A perverted son of sorts, Zemmour admires what he imagines as the virile strength of those who oppressed his people.

In the world of Paris journalists, Zemmour once passed as “religious.” Judaism being an utter mystery to these people, it is enough for a (Sephardic) Jew to eat couscous on Friday night with his family, or to refrain from consuming pork, to be seen as “religious,” especially if, like Zemmour, he attended Jewish day school during his childhood. Asked about his practice, the polemicist and now presidential candidate recently reassured his right-wing audience. No, I am not religious, he said soothingly—but what he likes about religion, especially Jewish religion, is that it contributes to maintaining family order and tradition. Zemmour needs tradition, since for him tradition equals authority.

Interestingly enough, Jean-Luc Mélenchon, the far-left leader, was asked if Zemmour was antisemitic. He replied that this would be absurd, given that Zemmour is Jewish. But Mélenchon went further, arguing that Zemmour’s racism was itself particularly Jewish, since Judaism is all about protecting oneself from external influences. Mélenchon’s answer was insane, but it did somehow echo Zemmour’s own vision of Judaism, except that, to Zemmour, France is more important than his Jewish identity, and thus more worthy of being “protected.”

Zemmour’s ideology is the right-wing version of identity politics, in which identity is a gated and locked house, not a window onto the world. For many of his supporters, Zemmour provides a response to “la France moche,” the ugly “peripheral” France that is in need of roots and transcendence. They see him as immensely educated, and traditional education does matter in their eyes. France is decadent, they believe, but Zemmour’s taste for things past will save her.

Zemmour is no Donald Trump. There is no French Trump, for that matter, because French conservatives tend to style themselves as having a refined and sophisticated connection to the beauty of the French landscape, the glory of French history, and the elegance of French grammar. No French conservative would proudly butcher his language the way Trump does his. After decades of living in the shadow of liberal and Marxist hegemony, in fact, such conservatives now occupy the most fashionable corner of the intellectual scene, and Zemmour has done all he can to pass, first and foremost, as an intellectual. That he is really a product of mass media, that his diction is poor, and his culture fake (in these ways, perhaps, he is much like Trump) does not prevent some genuinely conservative French citizens from reading a classical grandeur into his candidacy. I can sympathize with this kind of nostalgia—a very European phenomenon that has little in common with the conservative American variety, as even European Liberals and Socialists tend to feel it in their old-world kishkes. But Zemmour’s France is nonetheless a kitschy vignette, devoid of any actual grandeur. In reality, he is not a believer in much besides power.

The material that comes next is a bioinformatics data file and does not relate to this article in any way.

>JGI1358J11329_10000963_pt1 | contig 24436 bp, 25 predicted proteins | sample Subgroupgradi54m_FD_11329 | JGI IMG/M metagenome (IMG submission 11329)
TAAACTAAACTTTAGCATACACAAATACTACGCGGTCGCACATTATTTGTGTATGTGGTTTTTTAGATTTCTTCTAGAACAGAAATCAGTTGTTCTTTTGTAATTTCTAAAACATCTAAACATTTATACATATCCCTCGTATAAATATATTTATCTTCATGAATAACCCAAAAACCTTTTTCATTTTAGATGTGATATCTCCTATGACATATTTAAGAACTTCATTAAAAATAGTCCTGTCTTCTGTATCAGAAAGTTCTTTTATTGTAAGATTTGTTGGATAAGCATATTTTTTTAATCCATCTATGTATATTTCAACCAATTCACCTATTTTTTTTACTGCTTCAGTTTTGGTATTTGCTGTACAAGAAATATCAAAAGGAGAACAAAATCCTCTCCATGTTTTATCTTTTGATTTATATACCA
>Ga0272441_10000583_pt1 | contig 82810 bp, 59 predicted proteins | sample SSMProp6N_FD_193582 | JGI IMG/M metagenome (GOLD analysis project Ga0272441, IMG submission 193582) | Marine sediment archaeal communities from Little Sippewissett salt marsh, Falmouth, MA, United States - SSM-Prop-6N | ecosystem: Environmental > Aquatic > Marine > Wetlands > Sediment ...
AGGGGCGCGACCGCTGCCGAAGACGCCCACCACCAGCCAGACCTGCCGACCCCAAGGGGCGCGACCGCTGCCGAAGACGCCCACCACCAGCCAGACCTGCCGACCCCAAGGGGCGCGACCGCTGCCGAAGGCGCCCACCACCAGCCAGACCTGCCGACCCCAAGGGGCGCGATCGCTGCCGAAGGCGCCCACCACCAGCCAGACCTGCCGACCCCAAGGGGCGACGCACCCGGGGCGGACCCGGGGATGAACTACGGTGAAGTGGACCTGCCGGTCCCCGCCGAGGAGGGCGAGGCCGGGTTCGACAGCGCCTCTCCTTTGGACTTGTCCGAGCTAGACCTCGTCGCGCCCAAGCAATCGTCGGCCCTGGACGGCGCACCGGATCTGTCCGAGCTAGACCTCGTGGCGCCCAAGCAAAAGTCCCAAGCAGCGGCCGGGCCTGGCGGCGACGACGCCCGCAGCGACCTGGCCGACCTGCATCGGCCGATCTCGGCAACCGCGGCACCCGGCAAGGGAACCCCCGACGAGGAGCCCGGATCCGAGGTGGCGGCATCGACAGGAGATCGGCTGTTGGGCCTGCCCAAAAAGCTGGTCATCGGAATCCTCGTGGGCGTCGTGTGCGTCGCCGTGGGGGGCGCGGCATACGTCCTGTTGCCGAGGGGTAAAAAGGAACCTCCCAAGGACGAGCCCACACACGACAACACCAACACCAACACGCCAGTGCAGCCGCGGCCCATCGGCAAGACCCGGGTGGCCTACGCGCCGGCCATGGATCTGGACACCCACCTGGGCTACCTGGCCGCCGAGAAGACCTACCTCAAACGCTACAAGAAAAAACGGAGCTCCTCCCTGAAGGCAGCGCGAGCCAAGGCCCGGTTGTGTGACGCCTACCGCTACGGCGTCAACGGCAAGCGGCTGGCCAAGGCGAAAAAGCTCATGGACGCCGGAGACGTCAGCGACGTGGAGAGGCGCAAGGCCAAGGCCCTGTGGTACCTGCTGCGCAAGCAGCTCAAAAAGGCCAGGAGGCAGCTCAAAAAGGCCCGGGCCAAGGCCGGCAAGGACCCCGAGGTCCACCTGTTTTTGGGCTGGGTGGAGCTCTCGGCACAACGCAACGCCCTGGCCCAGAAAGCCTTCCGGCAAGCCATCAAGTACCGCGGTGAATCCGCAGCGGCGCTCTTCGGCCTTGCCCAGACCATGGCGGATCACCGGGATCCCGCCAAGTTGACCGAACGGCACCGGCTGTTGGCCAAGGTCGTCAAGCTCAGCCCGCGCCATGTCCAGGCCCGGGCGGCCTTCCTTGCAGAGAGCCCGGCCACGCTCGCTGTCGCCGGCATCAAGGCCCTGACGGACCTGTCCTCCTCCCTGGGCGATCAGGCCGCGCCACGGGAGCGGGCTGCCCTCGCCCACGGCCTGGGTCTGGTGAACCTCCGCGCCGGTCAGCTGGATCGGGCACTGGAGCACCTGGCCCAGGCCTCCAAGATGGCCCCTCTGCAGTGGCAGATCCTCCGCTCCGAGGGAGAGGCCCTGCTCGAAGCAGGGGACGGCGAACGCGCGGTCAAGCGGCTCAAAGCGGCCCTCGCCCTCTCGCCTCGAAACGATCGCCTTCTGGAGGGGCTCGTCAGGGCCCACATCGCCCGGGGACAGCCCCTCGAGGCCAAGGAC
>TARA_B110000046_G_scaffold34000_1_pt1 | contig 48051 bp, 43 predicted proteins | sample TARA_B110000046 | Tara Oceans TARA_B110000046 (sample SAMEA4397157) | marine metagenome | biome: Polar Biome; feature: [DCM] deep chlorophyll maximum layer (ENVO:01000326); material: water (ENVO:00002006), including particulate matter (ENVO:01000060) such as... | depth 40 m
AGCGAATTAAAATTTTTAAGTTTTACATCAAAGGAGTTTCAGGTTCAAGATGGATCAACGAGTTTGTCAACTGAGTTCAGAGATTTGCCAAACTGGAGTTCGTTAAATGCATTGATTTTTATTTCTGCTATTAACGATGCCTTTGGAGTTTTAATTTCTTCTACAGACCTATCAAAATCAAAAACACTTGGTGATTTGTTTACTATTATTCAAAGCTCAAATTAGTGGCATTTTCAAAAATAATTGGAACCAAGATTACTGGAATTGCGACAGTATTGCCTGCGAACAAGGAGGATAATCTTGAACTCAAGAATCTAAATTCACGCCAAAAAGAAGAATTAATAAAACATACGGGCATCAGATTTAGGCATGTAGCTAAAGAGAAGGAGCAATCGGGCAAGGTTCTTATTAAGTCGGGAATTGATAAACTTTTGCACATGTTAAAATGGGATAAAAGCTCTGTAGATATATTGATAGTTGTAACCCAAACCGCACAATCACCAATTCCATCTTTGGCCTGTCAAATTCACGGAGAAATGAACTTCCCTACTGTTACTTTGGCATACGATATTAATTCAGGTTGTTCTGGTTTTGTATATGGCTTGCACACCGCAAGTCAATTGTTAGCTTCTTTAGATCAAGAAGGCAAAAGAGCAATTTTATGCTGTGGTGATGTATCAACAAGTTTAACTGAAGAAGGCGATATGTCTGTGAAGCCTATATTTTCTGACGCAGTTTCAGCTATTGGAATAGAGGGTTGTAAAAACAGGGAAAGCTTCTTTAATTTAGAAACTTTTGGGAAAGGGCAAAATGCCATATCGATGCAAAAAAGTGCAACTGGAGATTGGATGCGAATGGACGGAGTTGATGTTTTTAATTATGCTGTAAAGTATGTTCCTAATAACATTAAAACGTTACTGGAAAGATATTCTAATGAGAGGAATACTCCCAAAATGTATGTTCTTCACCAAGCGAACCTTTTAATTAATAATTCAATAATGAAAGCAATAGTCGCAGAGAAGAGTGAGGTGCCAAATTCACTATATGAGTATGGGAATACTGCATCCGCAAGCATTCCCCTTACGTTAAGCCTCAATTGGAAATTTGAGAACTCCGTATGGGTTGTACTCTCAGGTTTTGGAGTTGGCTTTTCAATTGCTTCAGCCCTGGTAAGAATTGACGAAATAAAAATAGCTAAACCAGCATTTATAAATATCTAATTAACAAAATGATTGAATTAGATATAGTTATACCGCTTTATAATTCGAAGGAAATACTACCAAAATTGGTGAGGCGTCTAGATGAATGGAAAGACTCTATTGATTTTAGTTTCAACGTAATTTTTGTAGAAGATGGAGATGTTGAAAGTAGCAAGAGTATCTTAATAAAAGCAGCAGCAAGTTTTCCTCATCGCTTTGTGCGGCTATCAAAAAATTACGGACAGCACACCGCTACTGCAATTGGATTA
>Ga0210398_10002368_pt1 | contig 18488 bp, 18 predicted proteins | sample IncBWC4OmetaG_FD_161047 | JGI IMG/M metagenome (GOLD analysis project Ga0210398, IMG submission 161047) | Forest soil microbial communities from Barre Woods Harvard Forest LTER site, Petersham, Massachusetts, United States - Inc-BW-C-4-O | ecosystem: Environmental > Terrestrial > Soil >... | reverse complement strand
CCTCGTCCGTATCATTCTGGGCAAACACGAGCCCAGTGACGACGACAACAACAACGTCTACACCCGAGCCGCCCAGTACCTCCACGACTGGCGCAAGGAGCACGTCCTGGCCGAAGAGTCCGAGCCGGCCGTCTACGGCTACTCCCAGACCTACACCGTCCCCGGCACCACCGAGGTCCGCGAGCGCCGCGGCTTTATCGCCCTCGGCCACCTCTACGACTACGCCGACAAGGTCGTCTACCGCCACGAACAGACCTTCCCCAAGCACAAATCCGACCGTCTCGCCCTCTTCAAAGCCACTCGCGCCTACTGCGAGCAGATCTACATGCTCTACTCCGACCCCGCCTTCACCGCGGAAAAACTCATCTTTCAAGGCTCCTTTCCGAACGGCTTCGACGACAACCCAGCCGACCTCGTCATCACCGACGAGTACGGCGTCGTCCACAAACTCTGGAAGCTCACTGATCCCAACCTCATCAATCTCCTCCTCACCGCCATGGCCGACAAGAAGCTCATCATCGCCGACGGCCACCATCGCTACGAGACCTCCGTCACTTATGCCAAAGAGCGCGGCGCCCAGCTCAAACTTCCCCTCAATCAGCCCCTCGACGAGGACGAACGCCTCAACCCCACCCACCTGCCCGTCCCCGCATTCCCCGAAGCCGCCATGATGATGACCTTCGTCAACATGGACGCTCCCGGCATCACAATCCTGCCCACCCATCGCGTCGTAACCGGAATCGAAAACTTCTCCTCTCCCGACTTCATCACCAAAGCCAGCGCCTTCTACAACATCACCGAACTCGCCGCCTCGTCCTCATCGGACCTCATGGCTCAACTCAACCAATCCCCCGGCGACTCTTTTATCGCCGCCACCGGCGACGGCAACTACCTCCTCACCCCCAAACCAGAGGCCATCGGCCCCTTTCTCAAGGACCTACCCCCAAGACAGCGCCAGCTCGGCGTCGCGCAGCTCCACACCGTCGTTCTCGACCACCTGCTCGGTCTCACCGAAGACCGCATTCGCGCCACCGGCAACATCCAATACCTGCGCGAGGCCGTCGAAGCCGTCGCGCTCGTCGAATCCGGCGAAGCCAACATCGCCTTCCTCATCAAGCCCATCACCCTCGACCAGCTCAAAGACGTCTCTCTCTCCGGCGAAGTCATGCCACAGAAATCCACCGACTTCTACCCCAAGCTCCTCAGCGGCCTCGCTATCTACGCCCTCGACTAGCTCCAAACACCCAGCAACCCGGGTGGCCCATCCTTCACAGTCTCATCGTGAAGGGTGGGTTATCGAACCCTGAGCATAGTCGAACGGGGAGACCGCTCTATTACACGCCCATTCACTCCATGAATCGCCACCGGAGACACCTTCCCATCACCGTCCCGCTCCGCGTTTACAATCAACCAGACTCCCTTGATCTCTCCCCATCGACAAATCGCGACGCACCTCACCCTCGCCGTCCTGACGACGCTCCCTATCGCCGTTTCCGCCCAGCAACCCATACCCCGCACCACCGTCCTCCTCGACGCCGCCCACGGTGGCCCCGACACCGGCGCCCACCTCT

Louis XIV’s France was great because that king fancied himself, even when sinning, as a messianic messenger of God. So too were, in their own way, the Third Republic and the Resistance. Zemmour contradicts himself by asserting, on the one hand, that France has always been great, and on the other, that loving her must include love for her flaws and crimes. Thus Zemmour is actually unable to see his beloved country as something other than the sum of the facts that make up her history. A true patriot would see that Pétain signifies something true about France in the same way that King Ahab signifies something of Ancient Israel. Do Jews not commemorate the sins of their ancestors while (ideally) attempting to transcend them through piety, study, and the quest for justice? In the case of France, the attempt must be made to use her élan, her musketeer spirit to overcome her cowardice and pettiness—an impossible feat unless virtues and vices alike are considered honestly.

Zemmour’s world, by contrast, is as flat as that of the atheistic far left he castigates. Man, as Zemmour sees him, is only power and self-interest; even beauty serves the sole purpose of political glory. (Zemmour celebrated his 50th birthday, it should be noted, at the Château de Malmaison.) In many respects, he and his Jewish aides resemble the Jewish Bolsheviks of old (or the woke Jews of today). They too believed in power. They too submerged their Jewish identity on behalf of something larger—the proletariat, the people, justice, Russia. In the same way as Zemmour’s Jewish advisers reportedly like to joke around about their Jewishness at every opportunity, one can picture Bolsheviks from Odessa teasing their Volhynian comrades. Theirs was a mechanistic world, with no meaning other than conquest and brutality. Zemmour is less brutal, but his anthropology is akin to theirs. And so is his Jewishness.

Zemmour suggested in September 2020 that Alfred Dreyfus was in fact guilty. This is not only offensive to the memory of that innocent man, which, in a way, does not matter. More importantly, the presidential candidate and national media sensation approaches the Dreyfus affair like a parvenu of the mind.

For “l’Affaire,” as Charles Péguy said, was a mystical moment. Péguy was, paradoxically enough, both a socialist and a conservative. Dreyfus had put him on the path of Jesus. Péguy’s name, it should be recalled, appears at the war memorial, rue de la Victoire, in the courtyard of the Great Synagogue of Paris, among those of the French Jews killed during the First World War. “I wish that my husband’s name, CHARLES PEGUY, be joined with those of the Jews who, like him, gave their life for France,” wrote the writer’s widow. As a teenager, I would attend the Yamim Noraim services there, and this Catholic name fraternally accompanying thousands of Jewish ones always moved me to tears. Péguy saw himself as kin to that prophetic nation, the Jewish people, both as a Catholic and as a French patriot. An entire French Jewish mystique is mixed up in the name of Dreyfus.